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Environmental enrichment during development produces a host of neurobehavioral effects in preclinical models. Early work demonstrated that enrichment enhances learning of a variety of behavioral tasks in rats and these changes are associated with neural changes in various cortical regions. In addition to promoting superior learning, more recent evidence suggests that environmental enrichment also has a protective effect in reducing drug abuse vulnerability. The current review describes some of the most important environment-dependent neural changes in reward-relevant brain structures and summarizes some of the key findings from the extensive literature showing how enrichment decreases the impact of drugs of abuse. Some critical neural mechanisms that may mediate the behavioral changes are postulated, along with some notes of caution about the limitations of the work cited.
While the majority of individuals experiment with drugs, most do not become addicted (Adams et al., 1999). One of the important aspects of drug abuse research is to determine the various factors that underlie individual differences in drug abuse vulnerability. Genetic factors are known to play an important role in individual differences in susceptibility to substance abuse disorders. In a review of twin and adoption studies looking at drug abuse in adolescents, Hopfer and colleagues (2003) found a common genetic influence on substance use across different drugs. However, the review by Hopfer et al. (2003) also indicated that non-genetic factors can influence an individual's susceptibility to drug abuse. For instance, both age and environmental factors have shared influences on the likelihood for substance use among adolescents. In addition, factors such as parental control, after-school activities, social activities and enriching stimuli in the environment can serve as protective factors that can decrease drug use among genetically vulnerable adolescents and adults (Hopfer et al., 2003).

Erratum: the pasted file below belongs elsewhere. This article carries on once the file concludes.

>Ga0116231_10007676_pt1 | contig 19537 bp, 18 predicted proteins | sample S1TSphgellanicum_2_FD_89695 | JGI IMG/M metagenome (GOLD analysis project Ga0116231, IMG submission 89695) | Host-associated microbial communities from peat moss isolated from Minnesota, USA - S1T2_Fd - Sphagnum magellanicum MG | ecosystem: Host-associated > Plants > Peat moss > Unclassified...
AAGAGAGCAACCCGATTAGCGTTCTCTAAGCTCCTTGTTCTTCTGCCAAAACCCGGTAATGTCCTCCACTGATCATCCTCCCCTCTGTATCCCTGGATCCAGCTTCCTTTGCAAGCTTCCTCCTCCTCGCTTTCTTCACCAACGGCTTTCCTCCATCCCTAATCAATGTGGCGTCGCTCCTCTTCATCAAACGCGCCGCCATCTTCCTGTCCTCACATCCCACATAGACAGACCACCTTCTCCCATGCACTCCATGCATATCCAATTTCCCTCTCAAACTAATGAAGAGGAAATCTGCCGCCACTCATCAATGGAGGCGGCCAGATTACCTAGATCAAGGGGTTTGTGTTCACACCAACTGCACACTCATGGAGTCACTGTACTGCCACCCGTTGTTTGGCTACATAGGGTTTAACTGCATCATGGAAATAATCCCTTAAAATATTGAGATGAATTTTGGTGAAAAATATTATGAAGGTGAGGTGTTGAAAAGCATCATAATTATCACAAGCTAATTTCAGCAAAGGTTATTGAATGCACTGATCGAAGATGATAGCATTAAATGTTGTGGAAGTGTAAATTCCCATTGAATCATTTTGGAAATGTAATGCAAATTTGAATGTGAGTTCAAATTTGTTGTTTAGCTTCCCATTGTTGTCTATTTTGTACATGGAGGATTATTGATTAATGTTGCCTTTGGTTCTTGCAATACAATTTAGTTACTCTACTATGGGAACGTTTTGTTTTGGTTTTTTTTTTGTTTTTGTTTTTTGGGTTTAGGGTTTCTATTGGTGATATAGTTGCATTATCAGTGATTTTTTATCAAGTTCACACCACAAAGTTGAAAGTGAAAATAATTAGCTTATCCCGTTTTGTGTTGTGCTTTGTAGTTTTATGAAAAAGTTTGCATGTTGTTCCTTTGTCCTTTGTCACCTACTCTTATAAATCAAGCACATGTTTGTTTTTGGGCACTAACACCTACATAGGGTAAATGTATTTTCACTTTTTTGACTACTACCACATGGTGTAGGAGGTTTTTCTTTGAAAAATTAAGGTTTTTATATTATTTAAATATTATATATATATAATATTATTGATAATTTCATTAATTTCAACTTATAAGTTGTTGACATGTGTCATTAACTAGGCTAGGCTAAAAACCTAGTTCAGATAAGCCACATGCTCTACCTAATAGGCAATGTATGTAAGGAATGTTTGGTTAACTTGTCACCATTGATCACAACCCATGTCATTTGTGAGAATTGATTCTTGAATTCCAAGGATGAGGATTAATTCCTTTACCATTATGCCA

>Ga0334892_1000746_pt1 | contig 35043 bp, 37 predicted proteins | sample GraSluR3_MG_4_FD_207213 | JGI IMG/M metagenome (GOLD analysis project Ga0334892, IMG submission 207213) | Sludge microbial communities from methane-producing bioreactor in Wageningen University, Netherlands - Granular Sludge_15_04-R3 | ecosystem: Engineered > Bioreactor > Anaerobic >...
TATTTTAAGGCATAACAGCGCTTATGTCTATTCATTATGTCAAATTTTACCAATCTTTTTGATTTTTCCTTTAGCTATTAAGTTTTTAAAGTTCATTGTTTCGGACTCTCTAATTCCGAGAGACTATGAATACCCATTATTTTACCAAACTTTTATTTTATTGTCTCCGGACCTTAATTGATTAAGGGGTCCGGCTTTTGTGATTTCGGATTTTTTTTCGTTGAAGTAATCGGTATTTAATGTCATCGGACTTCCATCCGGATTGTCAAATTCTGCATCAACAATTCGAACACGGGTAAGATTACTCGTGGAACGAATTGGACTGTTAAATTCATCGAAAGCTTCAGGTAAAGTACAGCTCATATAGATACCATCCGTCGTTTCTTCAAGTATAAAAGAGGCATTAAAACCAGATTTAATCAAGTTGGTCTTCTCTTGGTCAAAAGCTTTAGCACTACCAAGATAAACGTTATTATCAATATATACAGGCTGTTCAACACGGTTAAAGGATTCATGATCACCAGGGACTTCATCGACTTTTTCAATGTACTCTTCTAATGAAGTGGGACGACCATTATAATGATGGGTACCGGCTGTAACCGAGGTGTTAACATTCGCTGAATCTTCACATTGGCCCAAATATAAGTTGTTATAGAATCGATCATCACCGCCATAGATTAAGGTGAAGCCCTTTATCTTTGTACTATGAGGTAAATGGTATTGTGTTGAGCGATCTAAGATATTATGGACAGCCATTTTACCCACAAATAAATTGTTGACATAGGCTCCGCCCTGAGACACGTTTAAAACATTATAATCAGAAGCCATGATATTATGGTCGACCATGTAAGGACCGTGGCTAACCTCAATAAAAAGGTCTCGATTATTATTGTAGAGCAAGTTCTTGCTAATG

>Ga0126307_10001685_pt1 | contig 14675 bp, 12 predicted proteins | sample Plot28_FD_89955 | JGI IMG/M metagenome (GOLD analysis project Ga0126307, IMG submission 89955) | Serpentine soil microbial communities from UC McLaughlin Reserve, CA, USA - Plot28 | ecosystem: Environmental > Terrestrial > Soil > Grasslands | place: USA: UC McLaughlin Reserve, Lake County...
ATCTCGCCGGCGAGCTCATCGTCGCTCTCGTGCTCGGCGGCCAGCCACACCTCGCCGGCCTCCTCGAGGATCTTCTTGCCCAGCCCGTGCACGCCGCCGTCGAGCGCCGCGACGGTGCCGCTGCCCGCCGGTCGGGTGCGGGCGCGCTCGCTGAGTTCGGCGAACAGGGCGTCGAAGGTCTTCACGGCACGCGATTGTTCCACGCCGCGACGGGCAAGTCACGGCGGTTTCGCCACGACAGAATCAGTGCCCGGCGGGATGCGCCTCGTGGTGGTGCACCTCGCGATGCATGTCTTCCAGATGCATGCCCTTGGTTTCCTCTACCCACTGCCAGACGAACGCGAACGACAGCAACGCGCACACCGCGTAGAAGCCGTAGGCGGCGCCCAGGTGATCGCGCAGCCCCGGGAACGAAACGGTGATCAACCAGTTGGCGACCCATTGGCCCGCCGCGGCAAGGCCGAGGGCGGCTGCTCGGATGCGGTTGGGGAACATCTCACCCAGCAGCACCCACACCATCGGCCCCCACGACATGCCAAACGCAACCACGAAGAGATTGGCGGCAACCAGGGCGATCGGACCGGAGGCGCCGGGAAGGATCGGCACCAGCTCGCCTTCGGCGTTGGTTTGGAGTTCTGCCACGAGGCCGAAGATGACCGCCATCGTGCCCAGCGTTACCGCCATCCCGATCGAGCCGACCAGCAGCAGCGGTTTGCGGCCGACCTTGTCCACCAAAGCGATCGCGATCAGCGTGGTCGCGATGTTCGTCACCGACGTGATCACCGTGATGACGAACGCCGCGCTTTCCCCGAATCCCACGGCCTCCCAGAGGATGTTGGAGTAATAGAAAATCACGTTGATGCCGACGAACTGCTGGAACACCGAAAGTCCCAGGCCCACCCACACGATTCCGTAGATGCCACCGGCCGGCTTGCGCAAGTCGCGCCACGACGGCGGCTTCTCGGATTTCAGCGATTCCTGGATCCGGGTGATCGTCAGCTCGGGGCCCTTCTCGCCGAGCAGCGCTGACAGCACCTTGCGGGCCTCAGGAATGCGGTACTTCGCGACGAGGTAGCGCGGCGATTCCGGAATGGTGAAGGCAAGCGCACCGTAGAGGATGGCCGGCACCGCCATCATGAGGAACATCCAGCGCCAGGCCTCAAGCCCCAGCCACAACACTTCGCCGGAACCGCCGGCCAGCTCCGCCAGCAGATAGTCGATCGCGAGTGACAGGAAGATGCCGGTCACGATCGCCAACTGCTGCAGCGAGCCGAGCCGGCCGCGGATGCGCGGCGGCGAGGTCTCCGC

To understand the role of environmental enrichment on vulnerability to drug abuse, controlled experiments using laboratory animals have been conducted. In a typical experiment, rats are housed for several weeks post weaning (beginning ~21 days of age) in either an enriched condition (EC) with novel objects and social cohorts or an isolated condition (IC) without objects or cohorts; a third group can be raised in a social condition (SC) with social cohorts but no novel objects. These three conditions are used to determine the influence of social interaction and environmental novelty on various drug effects during young adulthood. The current review summarizes some key findings of our current state of knowledge in this area and critically evaluates some limitations.
It has been known for about 50 years that environmental enrichment promotes superior learning and alters brain structure (Renner & Rosenzweig, 1987). Early studies found that EC rats have increased cortical thickness, especially in the occipital cortex (Diamond, Krech, & Rosenzweig, 1964). Environmental enrichment also results in neuronal changes in auditory cortex (Engineer et al., 2004), as well as other cortical regions (Renner & Rosenzweig, 1987). At the level of the individual neurons, enrichment increases the size of neuronal cell bodies and nuclei, the number and size of dendrites, as well as increasing dendritic branching and the number of dendritic spines (Diamond, 2001; Rosenzweig & Bennett, 1996). EC rats not only have changes in neuron structure compared to IC rats, they also show alterations in glial cells in brain. Rats raised in enriched conditions have increased astrocytic branching in the brain compared to IC rats (Hawrylak & Greenough, 1995; Sirevaag & Greenough, 1991). Immunohistochemical staining revealed that the density of microglia (typically present after brain injury) decreases following environmental stimulation during infancy (Kolb, Forgie, Gibb, Gorny, & Rowntree, 1998). Environmental enrichment also increases the number of blood capillaries in the brain, as well as increasing metabolic activity as indicated by an increase in the number of mitochondria (Kolb & Whishaw, 1998).
Neuronal changes following enrichment have been found in various mesocorticolimbic structures known to be important in the psychomotor stimulant and rewarding effects of drugs of abuse (Bardo, 1998). For instance, there is a 60% increase in number of dendritic spines found on Type I spiny neurons in striatum of EC rats compared to IC rats (Comery, Stamoudis, Irwin, & Greenough, 1996). There are also increases in dendritic arborization on spiny neurons in nucleus accumbens (NAcc) in EC rats compared to SC rats (Kolb, Gorny, Soderpalm, & Robinson, 2003).